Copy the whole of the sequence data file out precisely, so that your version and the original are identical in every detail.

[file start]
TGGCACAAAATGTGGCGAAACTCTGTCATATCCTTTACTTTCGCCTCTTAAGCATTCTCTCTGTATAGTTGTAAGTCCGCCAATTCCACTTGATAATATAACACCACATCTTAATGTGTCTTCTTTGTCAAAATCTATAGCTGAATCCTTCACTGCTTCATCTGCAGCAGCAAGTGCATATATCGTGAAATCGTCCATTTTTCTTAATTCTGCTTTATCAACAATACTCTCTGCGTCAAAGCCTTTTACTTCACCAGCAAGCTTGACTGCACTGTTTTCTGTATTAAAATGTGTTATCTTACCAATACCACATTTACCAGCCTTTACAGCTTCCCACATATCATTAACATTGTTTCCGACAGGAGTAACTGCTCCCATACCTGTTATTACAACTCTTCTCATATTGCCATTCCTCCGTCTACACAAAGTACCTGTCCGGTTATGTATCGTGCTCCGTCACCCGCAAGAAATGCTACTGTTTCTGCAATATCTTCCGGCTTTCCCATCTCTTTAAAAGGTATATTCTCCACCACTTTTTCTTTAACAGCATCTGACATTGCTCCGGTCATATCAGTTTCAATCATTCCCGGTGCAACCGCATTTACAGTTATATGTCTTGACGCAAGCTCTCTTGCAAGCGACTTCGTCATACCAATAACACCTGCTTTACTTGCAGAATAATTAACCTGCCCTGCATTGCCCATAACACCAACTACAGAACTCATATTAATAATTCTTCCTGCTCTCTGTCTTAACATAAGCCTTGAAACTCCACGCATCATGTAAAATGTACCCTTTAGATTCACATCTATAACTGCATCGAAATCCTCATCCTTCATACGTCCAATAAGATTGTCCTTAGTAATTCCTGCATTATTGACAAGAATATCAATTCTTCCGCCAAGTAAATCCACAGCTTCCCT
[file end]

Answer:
TGGCACAAAATGTGGCGAAACTCTGTCATATCCTTTACTTTCGCCTCTTAAGCATTCTCTCTGTATAGTTGTAAGTCCGCCAATTCCACTTGATAATATAACACCACATCTTAATGTGTCTTCTTTGTCAAAATCTATAGCTGAATCCTTCACTGCTTCATCTGCAGCAGCAAGTGCATATATCGTGAAATCGTCCATTTTTCTTAATTCTGCTTTATCAACAATACTCTCTGCGTCAAAGCCTTTTACTTCACCAGCAAGCTTGACTGCACTGTTTTCTGTATTAAAATGTGTTATCTTACCAATACCACATTTACCAGCCTTTACAGCTTCCCACATATCATTAACATTGTTTCCGACAGGAGTAACTGCTCCCATACCTGTTATTACAACTCTTCTCATATTGCCATTCCTCCGTCTACACAAAGTACCTGTCCGGTTATGTATCGTGCTCCGTCACCCGCAAGAAATGCTACTGTTTCTGCAATATCTTCCGGCTTTCCCATCTCTTTAAAAGGTATATTCTCCACCACTTTTTCTTTAACAGCATCTGACATTGCTCCGGTCATATCAGTTTCAATCATTCCCGGTGCAACCGCATTTACAGTTATATGTCTTGACGCAAGCTCTCTTGCAAGCGACTTCGTCATACCAATAACACCTGCTTTACTTGCAGAATAATTAACCTGCCCTGCATTGCCCATAACACCAACTACAGAACTCATATTAATAATTCTTCCTGCTCTCTGTCTTAACATAAGCCTTGAAACTCCACGCATCATGTAAAATGTACCCTTTAGATTCACATCTATAACTGCATCGAAATCCTCATCCTTCATACGTCCAATAAGATTGTCCTTAGTAATTCCTGCATTATTGACAAGAATATCAATTCTTCCGCCAAGTAAATCCACAGCTTCCCT